If Fiat could afford to put together something more along the lines of the quality substance levels we find in this stylish Up!, maybe more Americans would be buying the Italian mouse that isn’t roaring like Turin thought it would. Barring that, we’re hoping that VW considers the Up! as an opportunity to rekindle its reputation for (very) small car excellence here in the U.S.
posted on autoblog

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Blue-e-motion Golf EV hybrid and Up! confirmed to use li-ion batteries

According to an Autocar interview with Martin Eberhard, VW hybrids and EV will all use lithium ion batteries instead of the nickel metal hydride batteries used in current hybrids and EV.  Martin Eberhard was one of the founders of Tesla who is now electric vehicle engineering director at Volkswagen’s Electronics Research Laboratory.  He said that

“Our biggest projects at the moment are the development of the lithium-ion battery packs for Volkswagen’s Blue-e-motion Golf, the E-Up city car and the Audi e-tron. We’re working exclusively with ‘18650’-type lithium-ion cells. They’re the same size as the ones you’ll find in most laptop computer battery packs; that’s why they’re referred to as ‘consumer cells’…To illustrate the point, the lithium-ion cells we’re currently working with contain 2.9 amp-hours of power; five years ago the ones we were using at Tesla only had 1.4 amp-hours. That rate of development has already had an impact on the cars we’re working on. The batteries we used in the original Audi e-tron prototype, for example, gave it 60kWh of power and a range of just over 150 miles….But with the 3.4 amp-hour cells we’re about to take delivery of, it should have 100kWh and do close to 300 miles on a charge.”

This is a big step towards moving to greater use of hybrid and all electric EV because the main obstacle to widespread use of the cars is cost, consumer acceptance, and limited range.  According to the interview, Eberhard predicts a greater than 500 mile range for EV within 10 years.  How about 6?

source: autocar

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VW test fleet of Golf Blue e motion full EV

Initial Facts: Golf blue-e-motion – Presentation at Foundation Event for a “National Platform for Electric Mobility”
Volkswagen Presents Golf blue-e-motion Concept to German Chancellor

Golf powered by zero-emissions electric motor to launch in 2013
Golf blue-e-motion with 150 km range will also satisfy driving needs of commuters
Wolfsburg / Berlin, 03 May 2010 – Today, German Chancellor Dr. Angela Merkel will have a close look at a concept of the future Golf blue-e-motion in Berlin. Volkswagen is forging new links to the era of electric mobility with this pure electric drive version of the most successful European car ever produced. In 2013, after the debut of the Up blue-e-motion (a new city specialist), the Golf blue-e-motion and the technically closely-related Jetta blue-e-motion will launch on the market. In the same timeframe, the Lavida blue-e-motion will also launch in China. The stated objective: Volkswagen wants to use bestsellers such as the Golf to take electric vehicles out of their niche model status and to become the market leader for a new type of sustainable mobility by 2018. This strategy coincides with planning by the German federal government, which would like to see about one million electric vehicles on the streets by 2020.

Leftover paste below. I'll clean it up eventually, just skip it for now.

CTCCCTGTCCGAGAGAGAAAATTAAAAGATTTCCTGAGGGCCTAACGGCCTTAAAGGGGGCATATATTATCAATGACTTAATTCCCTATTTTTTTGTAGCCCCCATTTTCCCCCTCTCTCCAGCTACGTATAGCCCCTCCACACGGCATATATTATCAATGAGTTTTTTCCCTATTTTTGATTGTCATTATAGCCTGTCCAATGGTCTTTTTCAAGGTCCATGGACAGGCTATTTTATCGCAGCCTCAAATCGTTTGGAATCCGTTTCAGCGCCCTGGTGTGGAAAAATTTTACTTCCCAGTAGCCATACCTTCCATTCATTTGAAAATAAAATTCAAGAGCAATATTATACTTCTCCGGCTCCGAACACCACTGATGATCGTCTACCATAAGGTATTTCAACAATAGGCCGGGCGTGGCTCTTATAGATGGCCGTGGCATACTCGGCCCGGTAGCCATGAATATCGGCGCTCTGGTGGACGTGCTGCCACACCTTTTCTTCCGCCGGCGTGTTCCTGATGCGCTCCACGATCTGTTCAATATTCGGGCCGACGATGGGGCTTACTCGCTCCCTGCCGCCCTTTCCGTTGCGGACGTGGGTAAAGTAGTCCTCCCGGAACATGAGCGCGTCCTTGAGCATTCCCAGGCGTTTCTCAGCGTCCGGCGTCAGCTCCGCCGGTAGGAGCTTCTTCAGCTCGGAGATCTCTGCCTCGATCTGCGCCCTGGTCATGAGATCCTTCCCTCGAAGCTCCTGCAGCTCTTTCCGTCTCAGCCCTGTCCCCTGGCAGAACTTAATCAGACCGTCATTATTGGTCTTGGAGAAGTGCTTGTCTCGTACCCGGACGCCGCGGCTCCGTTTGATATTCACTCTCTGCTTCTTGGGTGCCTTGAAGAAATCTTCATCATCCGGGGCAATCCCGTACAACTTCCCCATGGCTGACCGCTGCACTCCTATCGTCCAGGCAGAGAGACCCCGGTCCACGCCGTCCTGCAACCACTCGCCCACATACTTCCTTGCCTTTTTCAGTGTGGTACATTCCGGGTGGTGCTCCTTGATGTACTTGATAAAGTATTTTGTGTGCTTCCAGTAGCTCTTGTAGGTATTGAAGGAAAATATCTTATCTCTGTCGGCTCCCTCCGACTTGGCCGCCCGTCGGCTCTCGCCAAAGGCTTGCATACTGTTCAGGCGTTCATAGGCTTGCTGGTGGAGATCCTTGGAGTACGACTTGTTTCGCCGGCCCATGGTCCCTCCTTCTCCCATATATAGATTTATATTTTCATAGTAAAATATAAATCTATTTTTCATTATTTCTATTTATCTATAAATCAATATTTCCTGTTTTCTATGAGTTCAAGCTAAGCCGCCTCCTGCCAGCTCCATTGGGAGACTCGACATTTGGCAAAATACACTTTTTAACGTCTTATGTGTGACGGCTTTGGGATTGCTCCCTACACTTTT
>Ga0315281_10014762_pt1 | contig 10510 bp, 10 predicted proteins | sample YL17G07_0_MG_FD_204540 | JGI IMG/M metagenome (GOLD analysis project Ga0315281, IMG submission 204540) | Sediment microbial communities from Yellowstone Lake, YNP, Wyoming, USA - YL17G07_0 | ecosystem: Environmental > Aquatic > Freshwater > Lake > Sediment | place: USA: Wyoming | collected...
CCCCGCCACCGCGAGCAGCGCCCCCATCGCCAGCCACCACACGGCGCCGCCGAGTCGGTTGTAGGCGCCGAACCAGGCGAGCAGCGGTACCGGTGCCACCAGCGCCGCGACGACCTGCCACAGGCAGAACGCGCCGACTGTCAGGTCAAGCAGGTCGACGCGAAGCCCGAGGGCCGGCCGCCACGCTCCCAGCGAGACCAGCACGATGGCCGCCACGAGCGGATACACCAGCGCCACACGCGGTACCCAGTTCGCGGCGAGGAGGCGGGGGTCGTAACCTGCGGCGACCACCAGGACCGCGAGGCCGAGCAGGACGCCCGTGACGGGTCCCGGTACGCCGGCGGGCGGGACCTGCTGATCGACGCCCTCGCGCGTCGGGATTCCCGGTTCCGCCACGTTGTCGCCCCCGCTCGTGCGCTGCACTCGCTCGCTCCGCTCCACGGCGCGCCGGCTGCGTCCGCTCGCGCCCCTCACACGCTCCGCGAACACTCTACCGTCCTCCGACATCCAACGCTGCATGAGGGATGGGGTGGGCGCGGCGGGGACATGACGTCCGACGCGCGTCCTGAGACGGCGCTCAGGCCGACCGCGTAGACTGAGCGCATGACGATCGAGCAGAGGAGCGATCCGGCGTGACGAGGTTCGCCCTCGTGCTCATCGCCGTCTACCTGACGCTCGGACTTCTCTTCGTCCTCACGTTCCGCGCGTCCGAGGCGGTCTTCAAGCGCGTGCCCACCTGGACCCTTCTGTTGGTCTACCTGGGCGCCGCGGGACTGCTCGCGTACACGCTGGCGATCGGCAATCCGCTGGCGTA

Prof. Dr. Martin Winterkorn, Chairman of the Board of Management of Volkswagen AG: “Future electric cars give us enormous opportunities for reshaping mobility to be even more sustainable. When it comes to the environment, however, we must ensure that the energy used to operate these electric cars is produced from renewable sources. Since automotive manufacturers do not have any influence on the types of power plants that are built, the federal government must ensure that eco-friendly energy sources are utilised. Only then will we experience a genuine transition to a new era.”

In parallel with the electric vehicle offensive, Volkswagen is accelerating the introduction of new hybrid models as well. The new Touareg Hybrid is already on the market; in 2012 a hybrid version of the Jetta will debut, then in 2013 the Golf Hybrid and Passat Hybrid will launch. Just as methodically, Volkswagen will continue its development work on advanced and extremely efficient petrol, diesel and natural gas engines (TDI, TSI, EcoFuel), because it is an indisputable fact that a wide variety of drive technologies will coexist far into the future. “This makes it all the more important for the German federal government to proactively support the introduction of new technologies. With regard to electric mobility, the current temporary exemption of E-cars from taxes is inadequate,” says Prof. Dr. Winterkorn. The Volkswagen chief continues: “Starting in 2013 – the launch year for many new electric vehicles – the purchase of cars with zero-emissions drive systems should be promoted with a sustainability incentive. France, for example, has already pledged a cash incentive of several thousand Euros to buyers. We need to send such a signal in Germany as well. Moreover, and this is no less important, the German federal government must very quickly make provisions for broad coverage with a network of recharging stations across the republic, so that the infrastructure is available at the same time the electric car offensive is launched. Each new recharging station will also reinforce the public’s trust in the everyday utility of electric vehicles. Both of these components – state-funded incentives and infrastructure – are crucial and cannot endure any delay.”